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BellaOnline's Hiking & Backpacking Editor

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First Aid Kit Essentials

Guest Author - Gregory A. Kompes

Itís important to have a first aid kit while hiking. One never knows what will happen in the wilderness or backcountry. What you carry depends a bit on you, any allergies you might have, and your general terrain. In addition to the small kit that I carry when I hike, I also have a more extensive first aid kit in the car. Here are the items that I carry. (I always get the smallest, lightest size of anything possible.)

  • Antibacterial Hand Sanitizer: Not just for before or after lunch, hand sanitizer can quickly clean scratches or wounds.


  • Antibiotic Cream: Once a wound has been cleaned with sanitizer or water, applying antibiotic cream will often ease the pain and help thwart infection.


  • Aspirin: Has always cured a myriad of symptoms.


  • Band-Aids: I have a small selection of different sizes. Keeping a wound clean will often help keep it from getting infected.


  • Benadryl: Good not only for allergy attacks, but breaking the tablets open and patting the drug on to insect bites will ease pain and swelling.


  • Emergency Numbers: Make a list of personal contacts (in case of an emergency contacts) and a second list of ďlocalĒ emergency numbers, such as police, park rangers, and fire. You never know if you will have cell service, but you might be able to call for help and your phoneís 911 is often pegged to your home, not your hiking or camping location.


  • Emergency Thermal Blanket: Iíve never needed this, but itís smaller and lighter than a deck of cards. Better safe than sorry.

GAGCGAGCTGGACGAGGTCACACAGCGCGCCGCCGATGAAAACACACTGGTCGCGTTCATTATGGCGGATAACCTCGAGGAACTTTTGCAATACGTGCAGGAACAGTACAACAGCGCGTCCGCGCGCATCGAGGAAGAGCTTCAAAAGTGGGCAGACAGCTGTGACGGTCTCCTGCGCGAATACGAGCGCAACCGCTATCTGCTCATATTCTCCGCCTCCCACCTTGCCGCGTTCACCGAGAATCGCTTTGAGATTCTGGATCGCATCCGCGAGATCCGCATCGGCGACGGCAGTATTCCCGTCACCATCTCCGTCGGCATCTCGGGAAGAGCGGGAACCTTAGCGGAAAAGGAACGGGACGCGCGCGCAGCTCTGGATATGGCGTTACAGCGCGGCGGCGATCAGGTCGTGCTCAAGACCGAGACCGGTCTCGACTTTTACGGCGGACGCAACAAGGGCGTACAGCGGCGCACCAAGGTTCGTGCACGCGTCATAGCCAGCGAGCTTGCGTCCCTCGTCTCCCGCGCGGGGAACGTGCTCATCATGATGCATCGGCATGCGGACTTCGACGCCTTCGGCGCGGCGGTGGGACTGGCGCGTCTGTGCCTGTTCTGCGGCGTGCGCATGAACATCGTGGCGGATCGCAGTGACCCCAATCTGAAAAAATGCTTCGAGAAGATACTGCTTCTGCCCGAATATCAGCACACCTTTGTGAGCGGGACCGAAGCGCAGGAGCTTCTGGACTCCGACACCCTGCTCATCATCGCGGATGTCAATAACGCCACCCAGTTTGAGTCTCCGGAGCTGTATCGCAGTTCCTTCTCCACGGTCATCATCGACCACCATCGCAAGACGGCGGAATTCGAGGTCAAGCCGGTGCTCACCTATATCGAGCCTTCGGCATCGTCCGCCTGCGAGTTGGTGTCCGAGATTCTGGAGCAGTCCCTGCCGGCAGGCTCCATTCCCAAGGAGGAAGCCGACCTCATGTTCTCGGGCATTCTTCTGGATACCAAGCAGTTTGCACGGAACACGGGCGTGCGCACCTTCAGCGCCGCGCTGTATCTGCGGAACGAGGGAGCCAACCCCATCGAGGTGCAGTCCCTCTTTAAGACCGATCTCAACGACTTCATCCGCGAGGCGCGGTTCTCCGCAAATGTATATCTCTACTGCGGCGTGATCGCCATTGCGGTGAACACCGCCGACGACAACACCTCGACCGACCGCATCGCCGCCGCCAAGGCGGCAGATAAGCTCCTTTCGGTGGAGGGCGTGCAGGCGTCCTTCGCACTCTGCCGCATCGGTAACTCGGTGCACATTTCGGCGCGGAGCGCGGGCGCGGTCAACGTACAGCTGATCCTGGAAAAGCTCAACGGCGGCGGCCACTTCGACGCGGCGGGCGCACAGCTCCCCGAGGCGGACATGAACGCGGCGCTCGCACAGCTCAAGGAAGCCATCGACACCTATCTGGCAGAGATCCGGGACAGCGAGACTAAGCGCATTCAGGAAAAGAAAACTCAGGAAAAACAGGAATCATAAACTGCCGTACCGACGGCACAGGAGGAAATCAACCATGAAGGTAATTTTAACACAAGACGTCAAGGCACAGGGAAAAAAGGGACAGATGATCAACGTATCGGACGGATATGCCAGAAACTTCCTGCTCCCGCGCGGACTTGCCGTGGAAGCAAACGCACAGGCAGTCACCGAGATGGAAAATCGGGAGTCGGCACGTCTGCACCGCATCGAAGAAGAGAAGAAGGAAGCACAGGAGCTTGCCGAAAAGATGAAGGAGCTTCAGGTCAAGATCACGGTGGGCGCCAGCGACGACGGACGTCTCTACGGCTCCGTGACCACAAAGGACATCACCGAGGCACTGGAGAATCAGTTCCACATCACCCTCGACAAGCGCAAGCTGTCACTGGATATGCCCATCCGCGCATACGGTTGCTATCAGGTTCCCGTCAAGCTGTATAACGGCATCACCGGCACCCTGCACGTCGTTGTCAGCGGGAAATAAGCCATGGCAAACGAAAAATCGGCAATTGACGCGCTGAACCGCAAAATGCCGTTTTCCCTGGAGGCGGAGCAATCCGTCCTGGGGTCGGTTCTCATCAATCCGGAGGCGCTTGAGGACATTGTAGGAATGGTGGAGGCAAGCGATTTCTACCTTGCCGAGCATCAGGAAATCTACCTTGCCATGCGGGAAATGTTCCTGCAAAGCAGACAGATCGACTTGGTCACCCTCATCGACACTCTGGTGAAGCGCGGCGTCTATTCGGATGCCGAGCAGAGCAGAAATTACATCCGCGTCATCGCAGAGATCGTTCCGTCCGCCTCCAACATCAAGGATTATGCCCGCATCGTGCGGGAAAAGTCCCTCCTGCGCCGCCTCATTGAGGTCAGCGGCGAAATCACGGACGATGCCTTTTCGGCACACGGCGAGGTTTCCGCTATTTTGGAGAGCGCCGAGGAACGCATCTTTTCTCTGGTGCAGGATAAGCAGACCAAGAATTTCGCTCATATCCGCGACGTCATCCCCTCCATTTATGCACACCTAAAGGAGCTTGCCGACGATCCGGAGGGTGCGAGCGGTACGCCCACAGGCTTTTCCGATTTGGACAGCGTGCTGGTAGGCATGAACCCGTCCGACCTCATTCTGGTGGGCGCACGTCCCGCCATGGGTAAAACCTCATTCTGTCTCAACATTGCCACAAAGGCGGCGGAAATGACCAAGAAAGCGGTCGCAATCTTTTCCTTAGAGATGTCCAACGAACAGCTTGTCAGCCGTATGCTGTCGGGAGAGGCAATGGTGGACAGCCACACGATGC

• Scissors: Small scissors come in handy for many tasks. And, itís good to know you have a pair when you might require them.


  • Snake Bite Kit: Most parts of the world have poisonous snakes. Being prepared by carrying a kit is helpful in an emergency. Just be sure to read the instructions before placing the snake bite kit in your first aid kit.


  • Sports Tape: Sports tape is flexible and will be useful with blisters, sprains, and other uses.


  • Sun Screen: This is your backup sun screen. How many times have you left home and forgot to put on sun screen?


  • Tweezers: Very useful for removing splinters, quills, prickers, leeches, etc.


All of these items, and any regular medications you require, should be placed in a lightweight bag. I use an Eagle Creek bag, but a clear plastic zipper bag works great, too.

Finally, take time to learn some first aid basic skills, like how to clean and dress a wound, how to create a tourniquet, and how to wrap a sprained ankle.

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Content copyright © 2014 by Gregory A. Kompes. All rights reserved.
This content was written by Gregory A. Kompes. If you wish to use this content in any manner, you need written permission. Contact BellaOnline Administration for details.

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